In this European Fireside Talk founder of TIPC and its Academic Director, Professor Johan Schot and I have discussed the nature of co-creation in policy projects. We ponder how policymakers and researchers negotiate meaning – what are the skills needed, what’s the best approach? And is it really like the Tango?!
Transition cities project
This study provides analytical evidence on new practices to transform the policy agenda in European cities. We carry out a participatory method approach to facilitate a process of mapping socio technical system and enable cities to articulate better their needs and challenges.
We run several rounds of networks analysis based in real projects data gathered in workshops through collaboration between actors and researchers as part of the Transition Cities project funded by the Europe’s Climate-KIC initiative. This exercise illustrates the combination of science and practice in the search of a more coordinated model to signal the market opportunities for co‐creation of low carbon innovative products and services. The preliminary results of this study have been presented in the following academic conference during 2015:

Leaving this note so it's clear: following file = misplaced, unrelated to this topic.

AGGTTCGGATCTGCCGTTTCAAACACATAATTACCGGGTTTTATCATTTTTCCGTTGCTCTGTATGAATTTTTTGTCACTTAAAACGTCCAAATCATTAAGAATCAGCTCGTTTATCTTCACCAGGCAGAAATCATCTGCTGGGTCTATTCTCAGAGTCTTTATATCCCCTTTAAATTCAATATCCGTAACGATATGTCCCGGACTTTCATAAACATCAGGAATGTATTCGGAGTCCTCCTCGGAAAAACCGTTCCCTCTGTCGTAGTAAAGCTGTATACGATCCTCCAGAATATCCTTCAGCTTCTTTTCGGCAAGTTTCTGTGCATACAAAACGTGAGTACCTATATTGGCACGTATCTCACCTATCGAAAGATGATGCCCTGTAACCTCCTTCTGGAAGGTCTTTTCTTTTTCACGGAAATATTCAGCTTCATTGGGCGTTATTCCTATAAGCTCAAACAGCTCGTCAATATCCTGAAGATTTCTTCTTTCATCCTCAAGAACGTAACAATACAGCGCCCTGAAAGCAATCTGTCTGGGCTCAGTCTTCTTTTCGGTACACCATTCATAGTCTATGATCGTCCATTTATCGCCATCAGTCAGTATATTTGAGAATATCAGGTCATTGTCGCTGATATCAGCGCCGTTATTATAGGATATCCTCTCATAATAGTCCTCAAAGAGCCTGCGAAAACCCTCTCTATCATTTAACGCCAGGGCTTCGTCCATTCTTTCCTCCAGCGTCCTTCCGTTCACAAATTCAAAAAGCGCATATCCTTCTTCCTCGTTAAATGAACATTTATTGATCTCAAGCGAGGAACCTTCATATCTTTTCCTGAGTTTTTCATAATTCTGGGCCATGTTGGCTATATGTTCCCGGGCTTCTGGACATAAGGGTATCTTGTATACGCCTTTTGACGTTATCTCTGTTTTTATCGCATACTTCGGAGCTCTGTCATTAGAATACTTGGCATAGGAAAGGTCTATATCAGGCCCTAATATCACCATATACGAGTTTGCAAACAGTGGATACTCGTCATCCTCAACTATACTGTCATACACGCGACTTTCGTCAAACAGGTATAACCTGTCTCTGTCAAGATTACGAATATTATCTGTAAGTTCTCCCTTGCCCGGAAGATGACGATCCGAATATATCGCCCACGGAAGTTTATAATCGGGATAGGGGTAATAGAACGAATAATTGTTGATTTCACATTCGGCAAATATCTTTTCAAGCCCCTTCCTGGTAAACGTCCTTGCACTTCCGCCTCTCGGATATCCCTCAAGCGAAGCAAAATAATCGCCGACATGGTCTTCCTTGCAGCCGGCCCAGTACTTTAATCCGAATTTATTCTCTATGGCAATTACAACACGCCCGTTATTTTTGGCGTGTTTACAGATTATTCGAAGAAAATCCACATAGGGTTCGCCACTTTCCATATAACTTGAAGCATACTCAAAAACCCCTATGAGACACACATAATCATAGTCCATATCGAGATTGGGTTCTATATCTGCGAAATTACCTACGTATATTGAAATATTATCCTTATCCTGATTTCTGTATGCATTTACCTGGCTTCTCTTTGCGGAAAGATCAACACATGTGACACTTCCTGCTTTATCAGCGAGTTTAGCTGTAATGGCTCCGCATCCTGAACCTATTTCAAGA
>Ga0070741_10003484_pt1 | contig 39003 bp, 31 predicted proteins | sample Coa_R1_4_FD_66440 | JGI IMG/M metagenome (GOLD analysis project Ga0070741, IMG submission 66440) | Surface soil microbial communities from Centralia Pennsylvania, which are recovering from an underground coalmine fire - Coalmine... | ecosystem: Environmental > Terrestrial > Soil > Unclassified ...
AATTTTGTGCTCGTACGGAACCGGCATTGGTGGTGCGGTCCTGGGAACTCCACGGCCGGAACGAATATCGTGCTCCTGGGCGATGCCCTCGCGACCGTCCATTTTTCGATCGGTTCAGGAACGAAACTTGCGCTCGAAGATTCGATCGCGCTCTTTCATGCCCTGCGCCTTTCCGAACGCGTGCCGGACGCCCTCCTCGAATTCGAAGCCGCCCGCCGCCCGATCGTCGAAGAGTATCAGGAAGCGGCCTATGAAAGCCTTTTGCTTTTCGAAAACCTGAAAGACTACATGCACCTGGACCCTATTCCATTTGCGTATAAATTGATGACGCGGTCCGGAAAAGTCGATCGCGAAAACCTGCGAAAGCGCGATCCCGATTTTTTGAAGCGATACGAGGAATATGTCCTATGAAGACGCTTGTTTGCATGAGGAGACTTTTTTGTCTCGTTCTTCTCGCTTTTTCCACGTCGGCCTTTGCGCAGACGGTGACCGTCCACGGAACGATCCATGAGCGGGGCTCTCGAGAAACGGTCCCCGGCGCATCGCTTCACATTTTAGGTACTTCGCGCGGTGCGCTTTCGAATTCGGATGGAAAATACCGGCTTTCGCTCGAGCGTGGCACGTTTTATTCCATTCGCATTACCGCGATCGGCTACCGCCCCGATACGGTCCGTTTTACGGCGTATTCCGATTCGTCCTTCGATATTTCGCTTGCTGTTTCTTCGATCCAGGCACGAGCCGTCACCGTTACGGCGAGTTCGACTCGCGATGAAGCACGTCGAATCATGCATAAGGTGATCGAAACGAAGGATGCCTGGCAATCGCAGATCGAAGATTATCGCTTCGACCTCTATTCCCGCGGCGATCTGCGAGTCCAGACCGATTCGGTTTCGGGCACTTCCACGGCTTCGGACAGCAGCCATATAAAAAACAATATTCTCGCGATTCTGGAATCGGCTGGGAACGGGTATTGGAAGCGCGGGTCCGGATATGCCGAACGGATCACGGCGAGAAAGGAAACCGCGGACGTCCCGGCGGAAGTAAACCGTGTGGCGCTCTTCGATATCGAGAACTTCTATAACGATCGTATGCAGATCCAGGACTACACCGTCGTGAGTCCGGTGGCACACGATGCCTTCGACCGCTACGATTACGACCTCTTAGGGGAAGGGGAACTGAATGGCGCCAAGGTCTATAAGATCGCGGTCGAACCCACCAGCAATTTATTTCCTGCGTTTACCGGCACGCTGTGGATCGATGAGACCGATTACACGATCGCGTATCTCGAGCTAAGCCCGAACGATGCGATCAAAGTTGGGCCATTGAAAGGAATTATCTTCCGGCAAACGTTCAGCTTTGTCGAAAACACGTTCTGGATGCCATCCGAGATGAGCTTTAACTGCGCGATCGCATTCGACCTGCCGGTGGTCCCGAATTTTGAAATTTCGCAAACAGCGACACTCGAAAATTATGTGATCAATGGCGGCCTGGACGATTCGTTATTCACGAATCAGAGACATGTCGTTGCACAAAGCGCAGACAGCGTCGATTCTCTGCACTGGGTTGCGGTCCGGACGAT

International Sustainability Transitions Conference 2015 – Sustainability Transitions and Wider Transformative Changes: Historical Roots and Future Pathways
University of Sussex, Brighton 24-28 August 2015
Qualitative and Mixed Methods in Research Evaluation and Policy Workshop
Brunel University London, 1-2 October 2015
EU-SPRI Early Career Researcher Conferences (ECC)
IRCRES Rome, 14-16 October 2015
Transition Cities project of Climate KIC to collaborate in the search of methodologies to facilitate the analysis of opportunities on environmental project from a socio-technical perspective through a co-creative collaboration between actors and researchers (transdisciplinary research).
The Spanish wind energy rise. Pathways of knowledge creation in a multilevel environmental governance system
PhD Dissertation 2015 Cristian Matti
My DPhil research project analyses the long term pathways of knowledge creation within and across a multilevel environmental governance system. Emphasis will be put in the strategies for pursuing energy security of supply and for supporting renewable industry in Spain by considering areas of technology development and environmental policy through networks articulation.
The study focuses on mechanism for knowledge creation as part of government and industry response to the current multilevel framework on energy and environment. In doing so, this research seeks to identify the major contributors to the emergent knowledge base, be they individuals, research organizations, governmental agencies or firms. Finally, it will analyze the reasons behind differences in performance among Spanish regions.